Proposed projects should: Focus on freshwater resources and/or freshwater services. Be able to be implemented within 12 months or less. Involve a maximum request for $50,000 financial assistance. Not duplicate ongoing or pipelined activity in the developing member country (DMC). Be directly relevant to the sector outcomes cited in ADBs Country Strategy and Program for the country concerned. Lesson learnedgenerates distinct and relevant lessons learned Pro-poordirectly benefits the poor Participatory and gender-sensitive engages immediate stakeholders, especially the poor and vulnerable ADB operations supportdirectly supports ADB operations in DMCs Technically stronginternally logical, has a realistic timeline and budget, implementers are aptly experienced and skilled, roles and responsibilities are clear, there are indicators against which to assess quality, and has a public dissemination plan Consistent with ADBs Water for All Policy Contributes to the achievement of the Millennium Development Goals

Who will evaluate the proposals?

ADBs Water Committee reviews and ranks proposals as follows: High can be funded immediately. Medium or Low will be on hold pending availability of funds and/or improvement of the proposal. Not qualified

What are the next steps upon submission of the proposal?

Proponents will be informed in writing of the evaluation results and ranking. For approved proposals, the proponents will develop the detailed terms of reference and implementation plan for the PDA. They will work with the PDA coordinator regarding administrative arrangements. For the implementation of each PDA, national and international NGOs, academic/research institutions and, where needed, domestic and/or international short-term individual consultants will be engaged to help the PDA activity officer implement PDAs in DMCs. Engagement of implementing parties will take place after the Water Committee has approved the PDA proposal, and a DMC focal agency has given concurrence for implementing the PDA in the host country. After DMC concurrence has been obtained, ADB will enter into a letter of agreement (LOA) with the implementing agency for the implementation of the PDA. Implementing parties can begin operations upon receipt of all required documents. The funds will be released based on the implementing partys billing.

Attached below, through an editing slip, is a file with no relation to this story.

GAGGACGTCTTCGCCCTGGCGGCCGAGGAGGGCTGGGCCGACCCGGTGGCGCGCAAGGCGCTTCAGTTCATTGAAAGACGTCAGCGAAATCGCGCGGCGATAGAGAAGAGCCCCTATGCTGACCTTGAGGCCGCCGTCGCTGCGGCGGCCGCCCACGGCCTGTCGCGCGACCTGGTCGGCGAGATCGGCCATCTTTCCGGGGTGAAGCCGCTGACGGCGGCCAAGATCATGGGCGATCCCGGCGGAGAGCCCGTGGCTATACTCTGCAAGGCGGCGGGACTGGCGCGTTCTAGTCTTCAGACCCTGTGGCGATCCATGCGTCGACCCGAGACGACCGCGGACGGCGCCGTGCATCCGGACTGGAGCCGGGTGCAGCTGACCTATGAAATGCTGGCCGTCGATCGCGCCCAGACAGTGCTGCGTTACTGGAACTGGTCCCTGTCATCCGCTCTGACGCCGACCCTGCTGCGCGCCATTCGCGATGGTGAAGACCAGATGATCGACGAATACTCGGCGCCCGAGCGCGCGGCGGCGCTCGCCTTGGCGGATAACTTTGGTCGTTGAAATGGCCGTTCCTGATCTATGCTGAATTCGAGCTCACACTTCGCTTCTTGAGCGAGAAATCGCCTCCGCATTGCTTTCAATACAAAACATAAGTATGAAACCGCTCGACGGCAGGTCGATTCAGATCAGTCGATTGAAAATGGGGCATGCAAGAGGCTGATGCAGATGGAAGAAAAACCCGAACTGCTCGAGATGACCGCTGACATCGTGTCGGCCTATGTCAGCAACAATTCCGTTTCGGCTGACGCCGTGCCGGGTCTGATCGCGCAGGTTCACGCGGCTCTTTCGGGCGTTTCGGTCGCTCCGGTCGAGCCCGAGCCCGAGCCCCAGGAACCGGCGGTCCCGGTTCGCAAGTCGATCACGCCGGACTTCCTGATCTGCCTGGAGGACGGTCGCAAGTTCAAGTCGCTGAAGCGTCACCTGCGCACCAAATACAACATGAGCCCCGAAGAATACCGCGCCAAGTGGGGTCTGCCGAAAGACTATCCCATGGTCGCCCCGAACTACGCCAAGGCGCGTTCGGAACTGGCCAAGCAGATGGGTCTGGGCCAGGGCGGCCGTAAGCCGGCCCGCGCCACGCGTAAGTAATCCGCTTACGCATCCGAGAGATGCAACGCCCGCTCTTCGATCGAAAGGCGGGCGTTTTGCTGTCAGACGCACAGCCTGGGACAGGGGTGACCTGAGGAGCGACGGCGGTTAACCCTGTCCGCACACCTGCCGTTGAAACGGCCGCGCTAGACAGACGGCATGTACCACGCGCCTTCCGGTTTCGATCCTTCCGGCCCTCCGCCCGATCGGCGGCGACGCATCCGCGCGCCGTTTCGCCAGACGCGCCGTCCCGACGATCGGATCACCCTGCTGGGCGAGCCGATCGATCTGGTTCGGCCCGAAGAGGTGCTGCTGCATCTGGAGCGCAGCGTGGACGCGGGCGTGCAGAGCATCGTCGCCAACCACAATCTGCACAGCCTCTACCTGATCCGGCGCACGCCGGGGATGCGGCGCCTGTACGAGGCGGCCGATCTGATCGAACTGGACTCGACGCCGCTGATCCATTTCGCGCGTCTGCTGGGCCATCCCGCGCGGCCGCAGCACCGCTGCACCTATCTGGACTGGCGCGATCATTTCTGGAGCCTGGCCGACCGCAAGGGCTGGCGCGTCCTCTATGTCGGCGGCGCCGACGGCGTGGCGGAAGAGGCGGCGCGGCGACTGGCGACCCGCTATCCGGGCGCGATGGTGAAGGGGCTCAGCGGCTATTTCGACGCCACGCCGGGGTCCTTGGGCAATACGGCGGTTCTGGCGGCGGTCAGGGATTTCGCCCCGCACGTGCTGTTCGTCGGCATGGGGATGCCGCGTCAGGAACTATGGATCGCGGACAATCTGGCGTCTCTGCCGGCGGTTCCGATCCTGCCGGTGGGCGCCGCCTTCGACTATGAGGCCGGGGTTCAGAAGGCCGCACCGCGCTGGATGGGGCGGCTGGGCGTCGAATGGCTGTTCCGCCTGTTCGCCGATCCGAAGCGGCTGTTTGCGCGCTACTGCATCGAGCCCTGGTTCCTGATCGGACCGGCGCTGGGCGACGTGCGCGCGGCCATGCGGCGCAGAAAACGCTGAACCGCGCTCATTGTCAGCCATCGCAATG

Which ideas would not qualify?

Projects wholly comprising workshops and conferences or training/course materials development Projects wholly focused on capacity building Activities that would typically be included in an ADB technical assistance or loan-funded project

Who can apply?

NGOs, community associations, or other development partners in an ADB DMC A professional staff member of an ADB regional department (In the case of non-ADB proposals, a PDA activity officer from ADB staff will be assigned to oversee the project.)

What kind of assistance would successful ideas get?

Successful proposals will be allotted up to a maximum of $50,000 funding assistance. These funds can be used for, among others, consultant services in developing, validating and demonstrating new approaches, and field-based applied research and demonstration by local stakeholders, including NGOs.

How should proposals be submitted?

Proposals should use the standard Request for Support Form and include details on how the proposal would address the PDA ranking criteria. Forms can be downloaded from request_form.pdf. Proposals should be submitted to the PDA coordinator who will pool all received proposals on a monthly basis for evaluation. E-mail proposals to

How are proposals considered?

The program has 10 criteria of equal weight: Innovationnew to the particular situation/market Replicability: Actualwith strong demonstration element; includes advocacy and dissemination Replicability: Potentialtests original approaches, but with little work on bringing-to-scale


December 2006January 2007


Water Knowledge Products

Read or view these print, electronic, and multimedia materials on Asias water sector produced by ADB and its partners. For more information, visit ADBs Water for All website

ADB Policy and Operations